How long should the harvested buds be cured?

Many would say that a month or two is a realistic minimum to allow the taste and aromas to fully develop. Keeping your cured buds in jars even longer isn’t an issue. Many people feel that a 6-month cure with your jars in cool/dark conditions is a great way to maximise taste and aroma.

How to keep a consistent cannabis growth timeline?

When growing photoperiod feminised cannabis seeds the growth timeline is up to you. You can offer minimal veg growth for a SOG grow or several months for a SCROG grow.

Autoflower seeds, on the other hand, have a cannabis growth timeline of their own. They, not you, decide when to start blooming. Good quality auto seed suppliers should be able to give you a good idea whether they are likely to have a growth lifecycle as fast as 9 weeks e.g. Auto Blueberry seeds or a slow growth lifecycle of 12-15 weeks e.g. Auto Ultimate seeds. Note that the autos which take longer to grow may well deliver very heavy yields.

Outdoor cannabis growers should note that the different regions you live in can also determine how many daylight hours per day you will have. That will have a huge influence on your outdoor cannabis lifecycle (or growth stages). Equatorial cannabis growers have 12/12 light (or thereabouts) almost all year round. This means you won’t have any veg time at all if you grow outdoors.

Understanding the cannabis growth stages is key

With an increased understanding of the different cannabis growth stages you will find your control and enjoyment of cannabis cultivation will increase. As well as optimising your grow environment and improving your understanding of the cannabis grow cycle be sure to select the best cannabis seeds for your personal grow situation. The choice of cannabis seeds may seem large and possibly confusing.

If so please check out the Dutch Passion Seed Finder which asks a few simple questions before recommending the seeds which best fit your needs.

As marijuana is legalized in more places, here’s how to grow your own

When it comes to growing his own marijuana, Chris Haynie leaves little to chance.

Inside a grow room in Richmond, Haynie has erected a 42-square-foot tent that houses four marijuana plants, the state’s legal limit for personal cultivation. Haynie’s setup is high-tech: An irrigation system releases moisture on a precise schedule; a motorized LED light timed to mimic the rising and setting of the sun moves along a rail across the top of the tent; and a monitoring system tracks key metrics of plant health, such as the moisture level and pH of the soil, and relays the data to an app on Haynie’s phone. If the system senses urgent problems, he’ll receive a warning text. Haynie’s friends are used to him bolting from a room mid-conversation to tend to his plants.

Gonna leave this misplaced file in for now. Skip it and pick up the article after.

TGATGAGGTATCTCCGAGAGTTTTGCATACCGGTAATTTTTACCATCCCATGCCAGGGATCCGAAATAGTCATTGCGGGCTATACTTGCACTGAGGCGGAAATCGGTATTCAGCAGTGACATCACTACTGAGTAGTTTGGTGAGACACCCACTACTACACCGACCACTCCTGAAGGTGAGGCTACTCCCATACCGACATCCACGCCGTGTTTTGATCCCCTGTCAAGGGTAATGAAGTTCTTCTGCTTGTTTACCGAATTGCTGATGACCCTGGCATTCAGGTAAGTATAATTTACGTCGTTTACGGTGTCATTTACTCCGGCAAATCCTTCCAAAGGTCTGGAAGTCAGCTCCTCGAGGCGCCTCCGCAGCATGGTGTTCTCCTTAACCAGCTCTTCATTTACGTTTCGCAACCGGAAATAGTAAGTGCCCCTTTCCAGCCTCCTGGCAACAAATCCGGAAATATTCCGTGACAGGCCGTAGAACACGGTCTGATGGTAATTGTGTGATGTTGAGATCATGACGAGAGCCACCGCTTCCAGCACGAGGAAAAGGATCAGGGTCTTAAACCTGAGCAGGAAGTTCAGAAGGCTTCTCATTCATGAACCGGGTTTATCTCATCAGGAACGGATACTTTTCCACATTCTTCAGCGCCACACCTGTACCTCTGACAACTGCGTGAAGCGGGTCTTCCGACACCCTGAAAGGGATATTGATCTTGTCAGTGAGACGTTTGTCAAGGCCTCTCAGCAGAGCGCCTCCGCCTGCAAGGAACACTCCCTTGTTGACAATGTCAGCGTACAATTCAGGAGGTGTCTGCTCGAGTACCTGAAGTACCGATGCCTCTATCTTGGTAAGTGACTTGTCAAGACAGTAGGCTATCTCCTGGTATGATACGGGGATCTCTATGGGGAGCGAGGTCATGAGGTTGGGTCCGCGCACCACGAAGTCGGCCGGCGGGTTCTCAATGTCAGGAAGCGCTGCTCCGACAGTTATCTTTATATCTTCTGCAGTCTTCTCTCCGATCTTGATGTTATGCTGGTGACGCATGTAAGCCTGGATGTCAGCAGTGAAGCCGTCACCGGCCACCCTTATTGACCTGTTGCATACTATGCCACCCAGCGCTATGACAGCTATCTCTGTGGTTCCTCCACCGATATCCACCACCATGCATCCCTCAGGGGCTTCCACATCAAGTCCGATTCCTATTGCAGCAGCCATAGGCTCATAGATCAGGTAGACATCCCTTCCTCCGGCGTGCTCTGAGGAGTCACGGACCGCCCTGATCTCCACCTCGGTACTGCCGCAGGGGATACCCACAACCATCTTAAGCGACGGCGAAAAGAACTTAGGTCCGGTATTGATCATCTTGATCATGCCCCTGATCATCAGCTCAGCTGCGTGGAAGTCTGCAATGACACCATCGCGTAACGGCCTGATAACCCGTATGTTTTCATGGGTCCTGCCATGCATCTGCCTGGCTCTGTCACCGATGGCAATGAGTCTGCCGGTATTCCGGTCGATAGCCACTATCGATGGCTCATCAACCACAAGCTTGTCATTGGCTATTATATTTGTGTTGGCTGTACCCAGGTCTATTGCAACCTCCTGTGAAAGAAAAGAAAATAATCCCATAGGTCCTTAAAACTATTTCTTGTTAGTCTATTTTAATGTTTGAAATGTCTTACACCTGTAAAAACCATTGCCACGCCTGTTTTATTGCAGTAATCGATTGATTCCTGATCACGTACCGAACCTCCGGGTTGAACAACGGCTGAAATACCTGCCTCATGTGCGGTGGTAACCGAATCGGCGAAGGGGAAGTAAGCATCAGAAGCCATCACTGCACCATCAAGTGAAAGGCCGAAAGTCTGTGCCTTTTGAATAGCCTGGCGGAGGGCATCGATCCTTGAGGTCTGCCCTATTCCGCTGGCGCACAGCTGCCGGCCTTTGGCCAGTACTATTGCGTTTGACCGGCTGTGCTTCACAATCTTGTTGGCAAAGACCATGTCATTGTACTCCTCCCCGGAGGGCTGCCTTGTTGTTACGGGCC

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Haynie, a bearded 38-year-old cannabis connoisseur who tattooed his thumbs with green ink, is no horticulture amateur. As the co-founder of Richmond’s Happy Trees Agricultural Supply, he’s part of a growing number of experts who are making a business out of teaching people how to grow their own pot. Recent laws in Virginia allow for limited cultivation of marijuana for personal use, and Happy Trees, which Haynie launched in 2019 with Josiah Ickes, 36, specializes in setting up growers to cultivate the plant.

Marijuana remains illegal on a federal level, but many states have abolished restrictions, creating a patchwork of rules throughout the country. Eighteen states and the District of Columbia have passed laws allowing recreational use. Virginia legalized home cultivation in July 2021; under the law, people 21 and older may possess up to an ounce of marijuana. It remains illegal, though, to buy or sell it in any form — including seeds — until 2024, when retail sales are expected to begin.

People still find ways to access seeds. When D.C. legalized the possession of limited amounts of marijuana in 2015, the District lacked the authority to create a legal economic market for sales. So cannabis activists organized seed giveaways throughout the city. At one early event in 2015, lines stretched for blocks.

The regulatory scheme also established what has become an expansive “giveaway market,” in which Washingtonians have used a loophole to provide harvested marijuana as a gift in exchange for the purchase of a legal product. Companies sell cookies, tea or paintings with a baggie of “free” marijuana on the side. One company sells motivational speeches delivered by a person who travels by bicycle.